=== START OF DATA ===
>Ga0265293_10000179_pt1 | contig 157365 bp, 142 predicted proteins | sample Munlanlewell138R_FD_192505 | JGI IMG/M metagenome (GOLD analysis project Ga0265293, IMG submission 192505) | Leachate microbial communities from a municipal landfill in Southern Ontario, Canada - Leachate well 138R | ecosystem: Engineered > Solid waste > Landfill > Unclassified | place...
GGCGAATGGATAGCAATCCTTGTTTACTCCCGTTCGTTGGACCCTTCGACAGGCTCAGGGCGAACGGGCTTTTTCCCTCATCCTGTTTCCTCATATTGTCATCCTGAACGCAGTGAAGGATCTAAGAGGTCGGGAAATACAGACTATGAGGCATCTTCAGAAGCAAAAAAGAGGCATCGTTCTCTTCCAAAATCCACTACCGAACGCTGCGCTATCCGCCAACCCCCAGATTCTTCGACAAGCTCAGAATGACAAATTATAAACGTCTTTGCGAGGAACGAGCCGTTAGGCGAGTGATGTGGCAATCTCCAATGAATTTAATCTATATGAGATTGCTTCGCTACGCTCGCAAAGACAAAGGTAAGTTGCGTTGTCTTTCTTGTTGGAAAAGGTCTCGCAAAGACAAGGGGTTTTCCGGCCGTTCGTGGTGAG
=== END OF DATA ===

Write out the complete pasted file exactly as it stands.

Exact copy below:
>Ga0265293_10000179_pt1 | contig 157365 bp, 142 predicted proteins | sample Munlanlewell138R_FD_192505 | JGI IMG/M metagenome (GOLD analysis project Ga0265293, IMG submission 192505) | Leachate microbial communities from a municipal landfill in Southern Ontario, Canada - Leachate well 138R | ecosystem: Engineered > Solid waste > Landfill > Unclassified | place...
GGCGAATGGATAGCAATCCTTGTTTACTCCCGTTCGTTGGACCCTTCGACAGGCTCAGGGCGAACGGGCTTTTTCCCTCATCCTGTTTCCTCATATTGTCATCCTGAACGCAGTGAAGGATCTAAGAGGTCGGGAAATACAGACTATGAGGCATCTTCAGAAGCAAAAAAGAGGCATCGTTCTCTTCCAAAATCCACTACCGAACGCTGCGCTATCCGCCAACCCCCAGATTCTTCGACAAGCTCAGAATGACAAATTATAAACGTCTTTGCGAGGAACGAGCCGTTAGGCGAGTGATGTGGCAATCTCCAATGAATTTAATCTATATGAGATTGCTTCGCTACGCTCGCAAAGACAAAGGTAAGTTGCGTTGTCTTTCTTGTTGGAAAAGGTCTCGCAAAGACAAGGGGTTTTCCGGCCGTTCGTGGTGAG